Michigan Press Release


Embargoed For Release at 11 am (ET)
January 16, 2014

Media Contact:
Mike Baldyga, 202-370-9288 
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WASHINGTON — Michigan received an overall grade of D, ranking 46th in the nation, in the 2014 American College of Emergency Physicians’ state-by-state report card on America’s emergency care environment (“Report Card”). The state showed improvements in the category of Quality and Patient Safety, but received a failing grade in the category of Access to Emergency Care for issues including severe shortages of on-call specialists to care for emergency patients. 

“Michigan has worked to improve our quality and patient safety environment, but a large number of patients in our state are delaying medical care or not getting the care they need because of financial barriers and limited access to on-call specialists,” said Dr. Michael Baker, president of the Michigan College of Emergency Physicians. "Michigan’s Medicaid fee levels for office visits are among the lowest in the nation. The state must work to improve access to care by reducing these financial barriers and increasing the capacity of hospitals. Legislation is needed to improve access to on-call specialists by reducing medico-legal barriers and protecting access to care for emergency patients throughout the state.”

Although the state has high per capita rates of emergency physicians, it has below average rates of specialists, such as orthopedists and hand surgeons; plastic surgeons; and ear, nose, and throat specialists. In addition, Michigan lacks an adequate supply of psychiatric beds.

The state’s weak Medical Liability Environment and issues with adequate hospital capacity continue to hamper progress in improving the overall emergency care environment.

The state received a D+ in the area of Public Health and Injury Prevention, for falling below average in many areas. Michigan ranked among the worst in the nation for adult obesity (31 percent) and a relatively high proportion of adults currently smoke (23 percent). The state also has one of the lowest rates of pneumonia vaccinations among older adults and the proportion of older adults who receive the annual influenza vaccination has decreased significantly.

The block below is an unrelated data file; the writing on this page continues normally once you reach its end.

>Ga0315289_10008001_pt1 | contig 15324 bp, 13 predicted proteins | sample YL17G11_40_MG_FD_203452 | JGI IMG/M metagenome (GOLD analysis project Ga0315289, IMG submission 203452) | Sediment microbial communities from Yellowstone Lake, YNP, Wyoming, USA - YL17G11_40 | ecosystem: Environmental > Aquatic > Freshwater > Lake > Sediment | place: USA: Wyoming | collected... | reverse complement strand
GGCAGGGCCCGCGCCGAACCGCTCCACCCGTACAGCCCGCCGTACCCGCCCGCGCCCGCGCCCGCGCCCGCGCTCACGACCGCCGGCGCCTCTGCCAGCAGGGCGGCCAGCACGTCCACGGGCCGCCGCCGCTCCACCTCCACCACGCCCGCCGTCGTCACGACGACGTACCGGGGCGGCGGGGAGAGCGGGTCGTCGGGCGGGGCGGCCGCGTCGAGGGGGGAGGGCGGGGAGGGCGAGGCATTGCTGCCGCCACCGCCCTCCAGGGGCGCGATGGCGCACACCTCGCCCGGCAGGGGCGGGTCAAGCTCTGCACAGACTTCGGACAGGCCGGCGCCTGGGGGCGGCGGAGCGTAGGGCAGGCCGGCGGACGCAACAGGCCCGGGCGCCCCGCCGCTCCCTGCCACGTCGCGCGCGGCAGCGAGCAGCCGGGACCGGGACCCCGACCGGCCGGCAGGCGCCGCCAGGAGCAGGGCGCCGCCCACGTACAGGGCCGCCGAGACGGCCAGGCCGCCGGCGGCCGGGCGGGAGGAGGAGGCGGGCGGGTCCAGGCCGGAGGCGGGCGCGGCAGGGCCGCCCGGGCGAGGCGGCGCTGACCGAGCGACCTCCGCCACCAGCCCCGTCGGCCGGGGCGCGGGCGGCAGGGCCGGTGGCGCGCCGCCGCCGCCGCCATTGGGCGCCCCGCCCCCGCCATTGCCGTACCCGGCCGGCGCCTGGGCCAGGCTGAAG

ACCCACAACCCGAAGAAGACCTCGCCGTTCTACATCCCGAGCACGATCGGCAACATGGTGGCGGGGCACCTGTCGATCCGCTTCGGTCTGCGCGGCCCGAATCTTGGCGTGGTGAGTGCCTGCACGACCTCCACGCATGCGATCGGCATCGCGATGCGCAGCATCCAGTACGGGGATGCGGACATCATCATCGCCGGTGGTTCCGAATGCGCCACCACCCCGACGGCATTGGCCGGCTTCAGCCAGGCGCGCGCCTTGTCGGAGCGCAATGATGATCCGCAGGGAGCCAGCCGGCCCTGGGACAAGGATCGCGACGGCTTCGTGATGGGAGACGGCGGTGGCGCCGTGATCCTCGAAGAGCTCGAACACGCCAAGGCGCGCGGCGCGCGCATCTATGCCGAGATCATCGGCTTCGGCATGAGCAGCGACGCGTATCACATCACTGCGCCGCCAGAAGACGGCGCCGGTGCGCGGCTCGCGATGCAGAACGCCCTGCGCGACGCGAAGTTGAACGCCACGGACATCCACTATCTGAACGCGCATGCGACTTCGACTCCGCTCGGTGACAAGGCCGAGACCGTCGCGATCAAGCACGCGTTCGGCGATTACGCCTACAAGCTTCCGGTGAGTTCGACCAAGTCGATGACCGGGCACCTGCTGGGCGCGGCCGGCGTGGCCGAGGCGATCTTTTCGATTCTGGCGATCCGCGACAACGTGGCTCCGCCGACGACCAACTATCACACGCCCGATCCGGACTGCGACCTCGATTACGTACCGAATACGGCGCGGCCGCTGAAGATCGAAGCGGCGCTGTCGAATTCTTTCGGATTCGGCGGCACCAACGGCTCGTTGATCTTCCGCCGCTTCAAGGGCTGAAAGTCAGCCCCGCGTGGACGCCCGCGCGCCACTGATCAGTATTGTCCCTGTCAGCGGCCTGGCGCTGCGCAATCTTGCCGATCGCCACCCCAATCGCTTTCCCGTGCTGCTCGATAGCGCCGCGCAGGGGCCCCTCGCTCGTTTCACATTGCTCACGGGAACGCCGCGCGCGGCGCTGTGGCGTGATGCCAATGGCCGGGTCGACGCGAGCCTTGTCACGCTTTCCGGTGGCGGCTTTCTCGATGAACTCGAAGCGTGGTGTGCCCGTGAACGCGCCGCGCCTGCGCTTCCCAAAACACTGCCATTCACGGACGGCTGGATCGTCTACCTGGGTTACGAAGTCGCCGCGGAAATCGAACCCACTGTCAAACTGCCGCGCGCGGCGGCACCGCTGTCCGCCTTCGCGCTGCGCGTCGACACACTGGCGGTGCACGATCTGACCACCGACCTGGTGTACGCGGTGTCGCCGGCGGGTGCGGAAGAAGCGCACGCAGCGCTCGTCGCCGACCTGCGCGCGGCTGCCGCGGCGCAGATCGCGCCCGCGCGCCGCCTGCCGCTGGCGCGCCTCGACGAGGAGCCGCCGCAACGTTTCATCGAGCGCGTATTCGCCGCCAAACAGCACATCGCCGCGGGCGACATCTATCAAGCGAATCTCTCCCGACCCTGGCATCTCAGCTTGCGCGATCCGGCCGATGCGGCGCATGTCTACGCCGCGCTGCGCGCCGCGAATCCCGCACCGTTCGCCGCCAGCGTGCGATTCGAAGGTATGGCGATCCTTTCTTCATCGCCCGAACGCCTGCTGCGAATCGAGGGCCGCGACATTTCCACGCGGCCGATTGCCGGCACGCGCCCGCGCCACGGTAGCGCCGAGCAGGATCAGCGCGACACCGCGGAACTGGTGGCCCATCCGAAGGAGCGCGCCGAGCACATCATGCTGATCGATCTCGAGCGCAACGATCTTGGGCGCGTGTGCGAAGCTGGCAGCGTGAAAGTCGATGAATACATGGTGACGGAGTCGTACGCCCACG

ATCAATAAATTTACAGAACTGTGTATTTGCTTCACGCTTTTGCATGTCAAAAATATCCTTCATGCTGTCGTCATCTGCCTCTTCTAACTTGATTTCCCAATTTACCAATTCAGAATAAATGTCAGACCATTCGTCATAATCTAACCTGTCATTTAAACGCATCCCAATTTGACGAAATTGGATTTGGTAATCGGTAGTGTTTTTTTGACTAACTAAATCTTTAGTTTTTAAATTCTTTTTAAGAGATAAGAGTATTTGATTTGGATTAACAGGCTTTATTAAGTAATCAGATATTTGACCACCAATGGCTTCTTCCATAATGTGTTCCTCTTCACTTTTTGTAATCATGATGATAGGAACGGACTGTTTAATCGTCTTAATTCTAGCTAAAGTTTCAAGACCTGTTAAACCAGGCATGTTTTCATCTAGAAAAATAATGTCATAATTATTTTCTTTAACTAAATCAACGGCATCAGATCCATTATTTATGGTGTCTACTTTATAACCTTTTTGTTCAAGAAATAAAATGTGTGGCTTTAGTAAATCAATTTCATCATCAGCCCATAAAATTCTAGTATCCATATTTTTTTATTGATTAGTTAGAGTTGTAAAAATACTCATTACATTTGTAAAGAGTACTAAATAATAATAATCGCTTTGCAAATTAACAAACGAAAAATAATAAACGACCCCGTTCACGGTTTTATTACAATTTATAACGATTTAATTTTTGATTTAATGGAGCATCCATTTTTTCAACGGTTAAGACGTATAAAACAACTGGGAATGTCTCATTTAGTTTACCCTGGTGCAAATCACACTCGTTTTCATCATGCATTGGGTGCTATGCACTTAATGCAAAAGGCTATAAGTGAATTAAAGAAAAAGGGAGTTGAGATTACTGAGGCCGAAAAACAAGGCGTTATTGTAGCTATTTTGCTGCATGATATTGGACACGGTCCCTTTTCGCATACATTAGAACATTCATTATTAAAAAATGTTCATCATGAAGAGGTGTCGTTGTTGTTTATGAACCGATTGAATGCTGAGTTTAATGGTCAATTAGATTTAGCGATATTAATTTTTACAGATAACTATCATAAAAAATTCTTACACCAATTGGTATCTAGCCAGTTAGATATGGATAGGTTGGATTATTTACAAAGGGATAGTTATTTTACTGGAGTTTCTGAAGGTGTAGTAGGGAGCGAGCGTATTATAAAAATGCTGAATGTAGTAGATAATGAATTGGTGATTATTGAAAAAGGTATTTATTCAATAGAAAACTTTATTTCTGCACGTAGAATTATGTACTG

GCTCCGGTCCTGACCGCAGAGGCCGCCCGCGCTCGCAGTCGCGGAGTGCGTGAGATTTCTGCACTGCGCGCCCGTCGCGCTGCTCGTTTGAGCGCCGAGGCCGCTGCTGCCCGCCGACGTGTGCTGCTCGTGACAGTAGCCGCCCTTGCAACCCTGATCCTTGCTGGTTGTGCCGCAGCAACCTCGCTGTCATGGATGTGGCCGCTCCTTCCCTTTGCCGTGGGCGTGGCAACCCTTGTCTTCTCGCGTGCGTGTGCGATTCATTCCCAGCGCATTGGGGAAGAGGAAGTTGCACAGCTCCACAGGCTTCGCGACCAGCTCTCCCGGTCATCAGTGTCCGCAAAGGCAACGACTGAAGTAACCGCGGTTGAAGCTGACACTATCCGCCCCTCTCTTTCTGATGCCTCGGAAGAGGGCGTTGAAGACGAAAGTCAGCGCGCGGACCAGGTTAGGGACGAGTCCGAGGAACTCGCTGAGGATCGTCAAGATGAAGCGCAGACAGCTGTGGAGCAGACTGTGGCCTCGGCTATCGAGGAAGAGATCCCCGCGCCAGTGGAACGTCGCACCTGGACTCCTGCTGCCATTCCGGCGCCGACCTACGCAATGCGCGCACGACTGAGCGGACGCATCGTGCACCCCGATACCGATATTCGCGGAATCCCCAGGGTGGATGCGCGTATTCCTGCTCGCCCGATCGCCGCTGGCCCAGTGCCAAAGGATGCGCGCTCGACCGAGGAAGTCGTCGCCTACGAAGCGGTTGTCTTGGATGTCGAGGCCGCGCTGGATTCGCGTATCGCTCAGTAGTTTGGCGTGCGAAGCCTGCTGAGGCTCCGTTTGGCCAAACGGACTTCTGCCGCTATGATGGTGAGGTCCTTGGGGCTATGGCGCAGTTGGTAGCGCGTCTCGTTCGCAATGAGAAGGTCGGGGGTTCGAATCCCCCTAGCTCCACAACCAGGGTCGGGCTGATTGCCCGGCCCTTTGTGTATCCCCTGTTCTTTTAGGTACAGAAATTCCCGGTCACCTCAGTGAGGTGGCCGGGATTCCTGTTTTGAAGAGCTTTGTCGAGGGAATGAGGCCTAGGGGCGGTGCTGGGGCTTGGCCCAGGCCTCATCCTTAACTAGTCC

The Report Card recommendations include:

  • Increase the number of medical specialists in the state by enacting medical liability reforms that include protections for medical care mandated by the Emergency Medical Treatment and Labor Act.
  • Reduce financial barriers to care and increase Michigan’s capacity to care for high-risk patients. 
  • Reinstate an all-rider motorcycle helmet law, and until the law is , take steps to ensure that helmetless motorcyclists have adequate insurance to cover treatment of significant injuries. 
  • Promote immunization, especially among older adults.

“America’s Emergency Care Environment: A State-by-State Report Card – 2014” evaluates conditions under which emergency care is being delivered, not the quality of care provided by hospitals and emergency providers. It has 136 measures in five categories: access to emergency care (30 percent of the grade), quality and patient safety (20 percent), medical liability environment (20 percent), public health and injury prevention (15 percent) and disaster preparedness (15 percent). While America earned an overall mediocre grade of C- on the Report Card issued in 2009, this year the country received a near-failing grade of D+.

ACEP is the national medical specialty society representing emergency medicine. ACEP is committed to advancing emergency care through continuing education, research and public education. Headquartered in Dallas, Texas, ACEP has 53 chapters representing each state, as well as Puerto Rico and the District of Columbia. A Government Services Chapter represents emergency physicians employed by military branches and other government agencies.



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